Lions know they need to be better
Johannesburg - Lions coach Johan Ackermann believes a repeat of the performance against the Hurricanes last week in the Super Rugby semi-final 'won’t be good enough' to win this week and that his team need to be much better if they are to lift their first trophy in the competition.
According to the SuperSport website, Ackermann’s team came back from 22-3 down after 30 minutes in the game to win 44-29 and book themselves a sold-out home final in front of a packed 61500 fans this coming Saturday against the Crusaders.
The seven-time champions, the Crusaders are still the only team to have won a Super Rugby title outside their home country, and will be confident as they enter the final even though they have to contend with altitude and a fearsome home crowd.
Ackermann also has his last game in charge of the Lions before heading to Gloucester and is hoping to go out on a massive high.
But he has warned that it won’t be easy and his side will need to overcome the best scrum and lineout in the competition if they are to win.
“What a massive challenge but in saying that it is a great privilege, because of the history and what the Crusaders mean to rugby. They’ve been admired, even in my days as a player, they were one of the toughest games,” Ackermann said to Trackside Radio New Zealand host Glen Larmer in an interview on Wednesday.
“You look at the players they have, we’ve analysed but we can analyse as much as we want to. If we don’t do our part, our small things correct, they will punish us. We focus more on us, to get our things 100 percent correct and to know exactly what we want to do, because we know there is no margin for error against a side like the Crusaders. The basics, they’ve got a great scrum, they’ve got a great lineout. They have 96 percent success rate there. Defensively they kept out all the teams in the playoffs, only conceded one try in 160 minutes of playoff rugby so we know we are up against a great defensive side.
“It will come down to an 80 minute performance. If we have a performance like last week, a 60 minute, 50 minute performance won’t be good enough.”
Ackermann paid tribute to the support of the Lions Rugby Union once again after praise was heaped on him for taking the Lions from being out of Super Rugby to their second consecutive final.
“It’s nice to take the credit but there are so many people that must take the credit. My assistant coaches, my management, the medical staff, the players who put in a lot of tremendous work. We started coming back into Super Rugby in 2014 and we said we wanted to play a different brand of rugby, we wanted to play an exciting brand of rugby, and our players enjoy the game. We wanted players that care for each other on and off the field. We established a culture on and off the field, more than rugby. Obviously trophies are nice and winning is nice but we wanted to have better players off the field. We invested a lot of time, seeing where we can improve with those players as men. It was a great journey and we are really blessed. It isn’t just us, the Lord blessed us and there is a camaraderie among players.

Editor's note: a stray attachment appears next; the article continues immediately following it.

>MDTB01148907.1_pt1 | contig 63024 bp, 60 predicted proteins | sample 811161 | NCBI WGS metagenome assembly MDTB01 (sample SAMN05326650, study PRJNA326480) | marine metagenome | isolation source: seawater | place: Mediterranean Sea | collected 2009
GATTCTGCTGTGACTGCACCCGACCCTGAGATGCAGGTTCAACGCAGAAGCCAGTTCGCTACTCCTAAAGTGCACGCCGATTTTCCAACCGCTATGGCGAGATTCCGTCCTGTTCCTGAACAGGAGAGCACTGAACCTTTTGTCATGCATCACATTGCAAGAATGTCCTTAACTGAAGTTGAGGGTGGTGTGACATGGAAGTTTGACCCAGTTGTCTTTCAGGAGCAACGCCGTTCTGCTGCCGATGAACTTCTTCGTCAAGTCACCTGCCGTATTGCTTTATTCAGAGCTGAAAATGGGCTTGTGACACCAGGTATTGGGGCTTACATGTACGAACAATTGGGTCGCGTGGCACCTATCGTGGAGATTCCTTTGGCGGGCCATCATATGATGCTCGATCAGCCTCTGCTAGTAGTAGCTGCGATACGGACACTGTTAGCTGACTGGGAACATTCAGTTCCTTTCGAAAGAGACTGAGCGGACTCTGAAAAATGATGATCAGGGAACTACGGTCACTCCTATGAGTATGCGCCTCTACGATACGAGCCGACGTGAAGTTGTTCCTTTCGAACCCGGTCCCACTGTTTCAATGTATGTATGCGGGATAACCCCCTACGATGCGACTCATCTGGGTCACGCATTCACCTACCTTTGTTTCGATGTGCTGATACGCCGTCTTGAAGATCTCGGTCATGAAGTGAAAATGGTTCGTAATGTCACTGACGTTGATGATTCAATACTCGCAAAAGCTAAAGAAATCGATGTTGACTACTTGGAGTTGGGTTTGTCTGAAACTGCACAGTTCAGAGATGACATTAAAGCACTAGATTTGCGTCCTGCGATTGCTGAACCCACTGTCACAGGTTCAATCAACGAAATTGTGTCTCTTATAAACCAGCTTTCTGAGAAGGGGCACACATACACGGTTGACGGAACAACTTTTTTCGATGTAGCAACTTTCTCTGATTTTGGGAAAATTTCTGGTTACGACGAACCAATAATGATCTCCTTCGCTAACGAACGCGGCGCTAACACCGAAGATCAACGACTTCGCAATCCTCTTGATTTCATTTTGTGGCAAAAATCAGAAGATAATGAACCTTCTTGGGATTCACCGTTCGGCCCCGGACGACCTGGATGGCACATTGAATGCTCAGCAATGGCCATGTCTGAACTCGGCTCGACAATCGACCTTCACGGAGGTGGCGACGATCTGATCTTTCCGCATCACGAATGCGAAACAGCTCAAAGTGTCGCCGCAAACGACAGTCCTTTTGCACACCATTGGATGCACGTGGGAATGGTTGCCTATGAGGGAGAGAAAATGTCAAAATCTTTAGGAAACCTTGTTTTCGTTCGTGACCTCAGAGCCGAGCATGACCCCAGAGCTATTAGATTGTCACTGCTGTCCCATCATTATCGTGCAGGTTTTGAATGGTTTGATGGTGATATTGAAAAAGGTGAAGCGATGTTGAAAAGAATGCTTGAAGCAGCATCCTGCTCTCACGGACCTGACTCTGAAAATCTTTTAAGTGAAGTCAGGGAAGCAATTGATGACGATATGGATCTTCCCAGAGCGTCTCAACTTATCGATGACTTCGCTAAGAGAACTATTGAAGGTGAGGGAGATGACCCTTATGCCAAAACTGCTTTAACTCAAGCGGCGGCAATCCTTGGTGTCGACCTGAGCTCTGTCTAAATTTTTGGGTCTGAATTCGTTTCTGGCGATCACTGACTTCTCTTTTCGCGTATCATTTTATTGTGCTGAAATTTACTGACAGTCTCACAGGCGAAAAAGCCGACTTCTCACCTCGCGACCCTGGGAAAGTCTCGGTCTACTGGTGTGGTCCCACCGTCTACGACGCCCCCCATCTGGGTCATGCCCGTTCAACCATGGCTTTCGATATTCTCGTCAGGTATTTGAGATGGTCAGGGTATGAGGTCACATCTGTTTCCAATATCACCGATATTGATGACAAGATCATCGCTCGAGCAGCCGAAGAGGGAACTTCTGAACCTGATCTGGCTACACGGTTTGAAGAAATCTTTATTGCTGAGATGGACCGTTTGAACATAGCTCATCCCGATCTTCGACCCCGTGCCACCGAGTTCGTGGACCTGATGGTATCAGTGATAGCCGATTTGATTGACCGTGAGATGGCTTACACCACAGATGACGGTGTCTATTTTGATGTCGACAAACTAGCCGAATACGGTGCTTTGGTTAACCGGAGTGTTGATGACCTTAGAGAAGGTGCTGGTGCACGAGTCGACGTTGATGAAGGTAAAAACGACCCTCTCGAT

“Like I said behind the scenes there are people, our CEO, President that help us. They see where we can improve with the off-field facilities. The knock financially when we went out of Super Rugby was quite big and we fell a bit behind in certain areas. We got players who were disappointed, who came from different unions and they weren’t seen as good enough over there. What I saw there was character in the players. We saw we had an opportunity to build something if we work hard.”
Losing out as a player in the 2007 final, Ackermann said a victory on Saturday would go some way to erase that memory, but he was already satisfied with seeing the stadium sold out for the final.
“That will put a bit of comfort, still I haven’t watched that final again since then because it was such a big disappointment. When you’ve won the final in one minute and a minute later you’ve lost it, it is probably better to know 10 minutes to go that you’re going to lose it. It will be satisfactory to lift that trophy. Last year we were close but not close enough, so it will be great.
“But because it is my last game at the Lions, I can’t ask for better. I told the players victory will be great for South Africa, but it is almost a wish come true to finish my last game as a coach at my home field, seeing it sold out with massive support. If you think where we started back in 2014, with not a lot of support, not a lot of Springbok players, not a lot of people watching our matches, so it is a great thing to walk away from.”
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